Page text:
Materials and methods

Key resources table
Reagent type (species) or resourceDesignationSource or referenceIdentifiersAdditional information
Genetic reagent (Danio rerio)chx10:loxP-dsRed-loxP:GFP (synonym: Tg(vsx2:LOXP-DsRed-LOXP-GFP))Kimura et al., 2006ZDB-ALT-061204-4BAC line generation
Genetic reagent (D. rerio)gata3:loxP-dsRed-loxP:GFP (synonym: TgBAC(gata3: LOXP-DsRed-LOXP-GFP))Callahan et al., 2019ZDB-ALT-190724-4BAC line generation
Genetic reagent (D. rerio)sox1a: EGFP(ka705) (synonym: Tg(nccr.dmrt3a-gata2a:EGFP))Gerber et al., 2019ZDB-ALT-191113-2
Genetic reagent (D. rerio)chx10:GFP (synonym: TgBAC(vsx2:EGFP))Kimura et al., 2006ZDB-ALT-061204-4BAC line generation
Recombinant DNA reagentUAS:CoChR2-tdTomatoAntinucci et al., 2020Addgene Cat# 124233Tol2 Plasmid
Recombinant DNA reagentvsx1:GFP PlasmidKimura et al., 2008BAC CH211-67N1
Recombinant DNA reagentvsx1:mCherry PlasmidThis paperBAC CH211-67N1
Recombinant DNA reagentvsx1:Gal4 PlasmidThis paperBAC CH211-67N1
Software, algorithmImaris 9.8Bitplanehttps://imaris.oxinst.com/versions/9-8
Software, algorithmImageJ 1.53qFIJI; Schindelin et al., 2012
Software, algorithmIgor Pro 6.37Wavemetrics; Rothman and Silver, 2018https://github.com/bagnall-lab/Event-detection; Liu et al., 2020

Experimental model and subject details

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All fish used for experiments were 0 to 6 dpf, before the onset of sexual maturation. All experiments and procedures were approved by the Animal Studies Committee at Washington University and adhere to NIH guidelines. Adult zebrafish (Danio rerio) were maintained at 28.5°C with a 14:10 light:dark cycle in the Washington University Zebrafish Facility up to 1 year following standard care procedures. Larval zebrafish used for experiments were kept in Petri dishes in system water or housed with system water flow.

To target V2a and V2b neurons, the Tg(chx10:loxP-dsRed-loxP:GFP) (Kimura et al., 2006) (ZDB-ALT-061204-4) and Tg(gata3:loxP-dsRed-loxP:GFP) (Callahan et al., 2019) (ZDB-ALT-190724-4) lines were used. We visualized V2s neurons in Tg(sox1a:dmrt3a-gata2a:EFP(ka705)) (ZDB-ALT-191113-2) (Gerber et al., 2019), a gift from Dr. Uwe Strähle.

Stochastic single-cell labeling by microinjections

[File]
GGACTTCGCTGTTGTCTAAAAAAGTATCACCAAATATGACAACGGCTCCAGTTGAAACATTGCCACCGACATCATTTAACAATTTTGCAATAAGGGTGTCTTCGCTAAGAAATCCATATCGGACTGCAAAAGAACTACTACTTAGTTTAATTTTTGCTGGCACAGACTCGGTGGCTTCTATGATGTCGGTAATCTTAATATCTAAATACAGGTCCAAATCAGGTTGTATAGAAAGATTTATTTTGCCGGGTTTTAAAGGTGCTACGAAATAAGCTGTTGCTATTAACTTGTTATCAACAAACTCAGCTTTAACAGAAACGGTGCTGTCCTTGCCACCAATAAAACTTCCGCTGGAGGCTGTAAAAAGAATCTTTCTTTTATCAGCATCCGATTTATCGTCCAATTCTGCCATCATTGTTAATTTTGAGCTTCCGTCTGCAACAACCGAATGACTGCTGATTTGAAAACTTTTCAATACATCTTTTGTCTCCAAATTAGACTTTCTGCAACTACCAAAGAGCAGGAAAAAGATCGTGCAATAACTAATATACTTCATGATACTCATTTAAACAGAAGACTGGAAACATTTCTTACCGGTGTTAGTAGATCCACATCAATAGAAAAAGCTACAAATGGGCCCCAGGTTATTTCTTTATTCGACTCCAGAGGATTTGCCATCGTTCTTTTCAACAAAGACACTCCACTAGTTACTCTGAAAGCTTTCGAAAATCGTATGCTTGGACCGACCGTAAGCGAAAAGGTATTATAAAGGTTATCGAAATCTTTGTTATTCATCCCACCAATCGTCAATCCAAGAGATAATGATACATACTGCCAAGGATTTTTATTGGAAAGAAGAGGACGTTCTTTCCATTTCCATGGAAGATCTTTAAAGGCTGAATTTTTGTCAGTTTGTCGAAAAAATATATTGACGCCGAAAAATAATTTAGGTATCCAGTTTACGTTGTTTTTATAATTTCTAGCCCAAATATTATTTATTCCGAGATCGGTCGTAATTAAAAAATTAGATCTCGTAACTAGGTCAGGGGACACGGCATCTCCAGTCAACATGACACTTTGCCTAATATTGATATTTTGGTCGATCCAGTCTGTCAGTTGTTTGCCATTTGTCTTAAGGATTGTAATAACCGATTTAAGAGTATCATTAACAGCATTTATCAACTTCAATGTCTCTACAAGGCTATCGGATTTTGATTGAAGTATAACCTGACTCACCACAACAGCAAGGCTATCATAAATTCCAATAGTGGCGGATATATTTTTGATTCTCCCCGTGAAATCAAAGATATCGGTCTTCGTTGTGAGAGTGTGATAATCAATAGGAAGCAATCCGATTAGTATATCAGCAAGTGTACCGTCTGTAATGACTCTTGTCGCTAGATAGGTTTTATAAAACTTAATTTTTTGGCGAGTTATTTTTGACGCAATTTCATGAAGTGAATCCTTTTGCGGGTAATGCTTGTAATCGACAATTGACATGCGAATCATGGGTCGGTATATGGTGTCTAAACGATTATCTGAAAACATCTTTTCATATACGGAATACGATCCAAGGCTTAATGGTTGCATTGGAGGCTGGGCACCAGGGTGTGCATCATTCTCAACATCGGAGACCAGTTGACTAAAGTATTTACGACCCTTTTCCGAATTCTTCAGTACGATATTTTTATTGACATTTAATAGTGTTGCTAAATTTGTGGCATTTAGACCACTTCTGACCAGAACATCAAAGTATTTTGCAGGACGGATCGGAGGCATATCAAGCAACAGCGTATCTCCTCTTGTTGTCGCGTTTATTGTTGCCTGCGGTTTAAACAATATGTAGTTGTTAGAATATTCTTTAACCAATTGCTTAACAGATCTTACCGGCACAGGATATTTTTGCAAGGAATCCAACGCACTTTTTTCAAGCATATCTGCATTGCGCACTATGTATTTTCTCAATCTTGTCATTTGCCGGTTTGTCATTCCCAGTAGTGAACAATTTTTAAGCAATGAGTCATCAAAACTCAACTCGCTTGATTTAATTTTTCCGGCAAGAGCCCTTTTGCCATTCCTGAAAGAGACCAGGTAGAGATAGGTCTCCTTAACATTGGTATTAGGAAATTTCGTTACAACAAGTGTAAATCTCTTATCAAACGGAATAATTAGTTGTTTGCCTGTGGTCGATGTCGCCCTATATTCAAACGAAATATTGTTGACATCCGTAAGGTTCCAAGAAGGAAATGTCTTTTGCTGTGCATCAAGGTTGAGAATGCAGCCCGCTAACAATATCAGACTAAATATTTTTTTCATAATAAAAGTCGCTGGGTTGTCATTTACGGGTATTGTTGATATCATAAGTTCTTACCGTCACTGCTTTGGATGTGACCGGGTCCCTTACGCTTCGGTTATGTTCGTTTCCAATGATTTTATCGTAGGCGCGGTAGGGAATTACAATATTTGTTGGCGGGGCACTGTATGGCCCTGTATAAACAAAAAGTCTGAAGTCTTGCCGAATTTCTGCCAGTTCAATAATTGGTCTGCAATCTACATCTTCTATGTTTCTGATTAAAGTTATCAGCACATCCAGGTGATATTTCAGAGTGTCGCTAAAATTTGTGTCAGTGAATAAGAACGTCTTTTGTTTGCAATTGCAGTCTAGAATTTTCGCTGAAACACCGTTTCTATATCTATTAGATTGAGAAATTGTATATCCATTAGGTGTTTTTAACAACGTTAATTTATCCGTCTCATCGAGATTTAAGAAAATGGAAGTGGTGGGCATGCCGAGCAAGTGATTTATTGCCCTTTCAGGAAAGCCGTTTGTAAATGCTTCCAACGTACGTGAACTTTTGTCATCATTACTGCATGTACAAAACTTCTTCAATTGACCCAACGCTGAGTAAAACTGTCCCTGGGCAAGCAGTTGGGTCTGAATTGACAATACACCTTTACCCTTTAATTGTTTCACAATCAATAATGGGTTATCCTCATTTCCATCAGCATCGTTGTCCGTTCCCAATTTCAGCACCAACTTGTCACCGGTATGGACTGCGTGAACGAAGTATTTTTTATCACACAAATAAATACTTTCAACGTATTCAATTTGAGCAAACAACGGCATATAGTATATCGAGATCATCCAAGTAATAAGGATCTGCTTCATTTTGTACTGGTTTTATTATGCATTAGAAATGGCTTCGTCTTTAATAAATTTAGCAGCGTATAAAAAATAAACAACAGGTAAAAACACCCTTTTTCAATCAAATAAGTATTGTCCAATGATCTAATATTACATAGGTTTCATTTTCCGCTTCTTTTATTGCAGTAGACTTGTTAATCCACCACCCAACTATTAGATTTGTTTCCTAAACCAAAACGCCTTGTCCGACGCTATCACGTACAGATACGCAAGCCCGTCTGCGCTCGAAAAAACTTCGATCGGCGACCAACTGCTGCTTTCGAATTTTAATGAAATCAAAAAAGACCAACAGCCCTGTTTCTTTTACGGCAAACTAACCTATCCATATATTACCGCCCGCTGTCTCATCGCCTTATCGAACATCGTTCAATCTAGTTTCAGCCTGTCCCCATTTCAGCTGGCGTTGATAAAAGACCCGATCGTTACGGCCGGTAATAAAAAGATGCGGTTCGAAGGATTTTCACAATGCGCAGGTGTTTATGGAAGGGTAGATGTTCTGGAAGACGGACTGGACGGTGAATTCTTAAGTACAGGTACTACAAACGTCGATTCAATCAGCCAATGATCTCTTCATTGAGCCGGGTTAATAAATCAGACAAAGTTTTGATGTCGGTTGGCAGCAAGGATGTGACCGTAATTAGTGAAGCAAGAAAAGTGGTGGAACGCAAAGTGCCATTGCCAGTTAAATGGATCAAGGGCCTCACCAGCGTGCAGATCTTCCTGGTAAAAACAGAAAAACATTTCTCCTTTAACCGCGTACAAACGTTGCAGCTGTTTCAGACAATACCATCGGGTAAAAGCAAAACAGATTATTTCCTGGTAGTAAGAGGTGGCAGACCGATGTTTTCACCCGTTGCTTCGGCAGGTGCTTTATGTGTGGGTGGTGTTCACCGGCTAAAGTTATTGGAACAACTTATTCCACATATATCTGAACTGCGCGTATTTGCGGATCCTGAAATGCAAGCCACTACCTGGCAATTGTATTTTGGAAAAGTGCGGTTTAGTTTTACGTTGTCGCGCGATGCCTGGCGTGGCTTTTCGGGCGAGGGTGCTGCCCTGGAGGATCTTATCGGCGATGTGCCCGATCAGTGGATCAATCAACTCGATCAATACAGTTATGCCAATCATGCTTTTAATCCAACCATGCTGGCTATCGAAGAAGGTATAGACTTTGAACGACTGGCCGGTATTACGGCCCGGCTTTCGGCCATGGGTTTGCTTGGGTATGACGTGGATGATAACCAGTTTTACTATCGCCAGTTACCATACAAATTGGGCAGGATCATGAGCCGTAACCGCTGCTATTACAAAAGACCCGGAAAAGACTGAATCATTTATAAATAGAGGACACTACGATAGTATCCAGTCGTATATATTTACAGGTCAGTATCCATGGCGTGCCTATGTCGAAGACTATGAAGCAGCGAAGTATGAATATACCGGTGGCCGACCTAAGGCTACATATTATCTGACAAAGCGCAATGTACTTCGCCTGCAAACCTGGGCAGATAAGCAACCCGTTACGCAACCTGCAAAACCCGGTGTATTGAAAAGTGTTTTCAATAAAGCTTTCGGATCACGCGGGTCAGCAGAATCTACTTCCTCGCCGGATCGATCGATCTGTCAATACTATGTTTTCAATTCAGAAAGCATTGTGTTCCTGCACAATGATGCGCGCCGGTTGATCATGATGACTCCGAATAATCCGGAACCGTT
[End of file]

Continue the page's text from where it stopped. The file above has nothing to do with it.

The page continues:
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Tg(chx10:loxP-dsRed-loxP:GFP) and Tg(gata3:loxP-dsRed-loxP:GFP) were injected with a vsx1:GFP bacterial artificial chromosome (BAC) at a final concentration of 5 ng/µL (a gift from Dr. Shin-ichi Higashijima). Tg(sox1a:dmrt3a-gata2a:EFP(ka705)) were injected with a vsx1:mCherry BAC at 15 ng/µL (generated from BAC CH211-67N1 by VectorBuilder, Inc). To label clonal pairs with an optogenetic activator, wild-type embryos were injected with a vsx1:Gal4 BAC (VectorBuilder) and UAS:CoChR2-tdTomato plasmid (Addgene Cat# 124233) at 20 ng/µL and 25 ng/µL, respectively. The embryos were transferred to system water to develop. Embryos were screened between 1 and 4 dpf for sparse expression of Red/GFP fluorophores and selected for confocal imaging and electrophysiology. In optogenetic experiments, it was not feasible to use Tg(chx10:Red) animals to identify V2a neurons because of fluorophore overlap. Instead, we screened CoChR2-tdTomato+ vsx1 sister neurons for distinguishable V2a morphology, specifically the presence of an ascending collateral, which is characteristic of V2a but not V2b or V2s neurons (Callahan et al., 2019; Gerber et al., 2019; Menelaou et al., 2014).

Confocal imaging

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At 18–24 hpf, larvae were anesthetized in 0.02% MS-222 and embedded in low-melting point agarose (0.7%) in a 10 mm FluoroDish (WPI). Spinal segments with sparsely labeled progenitors were imaged with a time-lapse approach, consisting of one Z-stack every 5 min, under a spinning disk confocal microscope (Crest X-Light V2; laser line 470 nm; upright Scientifica microscope; 40× objective; imaged with Photometrics BSI Prime camera). After progenitor division, larvae were kept in the FluoroDish inside of an incubator and reimaged at a higher-resolution at 2 dpf with a laser confocal (Olympus FV1200, 488 nm laser, XLUMPlanFl-20× W/0.95 NA water immersion objective).